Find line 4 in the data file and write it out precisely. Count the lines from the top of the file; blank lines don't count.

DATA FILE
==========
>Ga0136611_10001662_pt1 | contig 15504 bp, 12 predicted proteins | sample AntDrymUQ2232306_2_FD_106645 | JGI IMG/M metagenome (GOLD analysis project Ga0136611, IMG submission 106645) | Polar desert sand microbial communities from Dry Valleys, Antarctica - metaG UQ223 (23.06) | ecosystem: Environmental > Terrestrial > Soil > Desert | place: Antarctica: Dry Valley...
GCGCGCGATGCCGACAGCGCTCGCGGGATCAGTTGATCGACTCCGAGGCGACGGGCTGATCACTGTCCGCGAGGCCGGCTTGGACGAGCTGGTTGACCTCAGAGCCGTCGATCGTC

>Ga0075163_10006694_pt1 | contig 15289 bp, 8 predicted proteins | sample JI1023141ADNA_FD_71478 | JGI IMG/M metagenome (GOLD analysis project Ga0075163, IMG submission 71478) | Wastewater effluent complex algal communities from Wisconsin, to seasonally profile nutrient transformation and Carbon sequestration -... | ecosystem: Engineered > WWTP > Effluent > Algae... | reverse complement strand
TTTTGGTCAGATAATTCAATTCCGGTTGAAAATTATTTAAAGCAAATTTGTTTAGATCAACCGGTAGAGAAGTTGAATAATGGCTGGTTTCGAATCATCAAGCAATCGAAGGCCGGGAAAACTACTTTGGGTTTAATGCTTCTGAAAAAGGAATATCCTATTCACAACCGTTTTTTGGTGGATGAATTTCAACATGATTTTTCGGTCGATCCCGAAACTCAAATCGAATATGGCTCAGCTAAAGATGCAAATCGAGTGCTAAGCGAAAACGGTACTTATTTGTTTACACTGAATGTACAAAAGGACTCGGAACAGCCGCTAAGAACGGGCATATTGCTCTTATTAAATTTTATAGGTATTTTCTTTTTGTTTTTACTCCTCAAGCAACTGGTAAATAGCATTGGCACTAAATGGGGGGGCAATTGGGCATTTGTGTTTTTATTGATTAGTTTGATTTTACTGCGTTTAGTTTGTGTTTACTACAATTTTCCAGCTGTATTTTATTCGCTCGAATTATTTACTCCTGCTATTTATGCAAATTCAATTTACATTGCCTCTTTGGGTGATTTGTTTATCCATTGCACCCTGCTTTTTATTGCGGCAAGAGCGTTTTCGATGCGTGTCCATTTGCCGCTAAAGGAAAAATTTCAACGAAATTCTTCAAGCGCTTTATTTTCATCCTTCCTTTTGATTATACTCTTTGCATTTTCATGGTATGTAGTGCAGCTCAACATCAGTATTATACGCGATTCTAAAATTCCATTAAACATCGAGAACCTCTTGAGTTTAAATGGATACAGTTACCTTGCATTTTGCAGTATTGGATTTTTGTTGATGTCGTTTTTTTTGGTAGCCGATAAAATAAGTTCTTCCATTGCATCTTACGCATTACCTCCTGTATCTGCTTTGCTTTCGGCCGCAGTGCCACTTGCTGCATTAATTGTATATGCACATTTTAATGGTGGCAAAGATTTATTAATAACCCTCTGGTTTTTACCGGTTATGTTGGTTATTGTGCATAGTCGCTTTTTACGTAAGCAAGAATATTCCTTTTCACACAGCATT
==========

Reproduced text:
TTTTGGTCAGATAATTCAATTCCGGTTGAAAATTATTTAAAGCAAATTTGTTTAGATCAACCGGTAGAGAAGTTGAATAATGGCTGGTTTCGAATCATCAAGCAATCGAAGGCCGGGAAAACTACTTTGGGTTTAATGCTTCTGAAAAAGGAATATCCTATTCACAACCGTTTTTTGGTGGATGAATTTCAACATGATTTTTCGGTCGATCCCGAAACTCAAATCGAATATGGCTCAGCTAAAGATGCAAATCGAGTGCTAAGCGAAAACGGTACTTATTTGTTTACACTGAATGTACAAAAGGACTCGGAACAGCCGCTAAGAACGGGCATATTGCTCTTATTAAATTTTATAGGTATTTTCTTTTTGTTTTTACTCCTCAAGCAACTGGTAAATAGCATTGGCACTAAATGGGGGGGCAATTGGGCATTTGTGTTTTTATTGATTAGTTTGATTTTACTGCGTTTAGTTTGTGTTTACTACAATTTTCCAGCTGTATTTTATTCGCTCGAATTATTTACTCCTGCTATTTATGCAAATTCAATTTACATTGCCTCTTTGGGTGATTTGTTTATCCATTGCACCCTGCTTTTTATTGCGGCAAGAGCGTTTTCGATGCGTGTCCATTTGCCGCTAAAGGAAAAATTTCAACGAAATTCTTCAAGCGCTTTATTTTCATCCTTCCTTTTGATTATACTCTTTGCATTTTCATGGTATGTAGTGCAGCTCAACATCAGTATTATACGCGATTCTAAAATTCCATTAAACATCGAGAACCTCTTGAGTTTAAATGGATACAGTTACCTTGCATTTTGCAGTATTGGATTTTTGTTGATGTCGTTTTTTTTGGTAGCCGATAAAATAAGTTCTTCCATTGCATCTTACGCATTACCTCCTGTATCTGCTTTGCTTTCGGCCGCAGTGCCACTTGCTGCATTAATTGTATATGCACATTTTAATGGTGGCAAAGATTTATTAATAACCCTCTGGTTTTTACCGGTTATGTTGGTTATTGTGCATAGTCGCTTTTTACGTAAGCAAGAATATTCCTTTTCACACAGCATT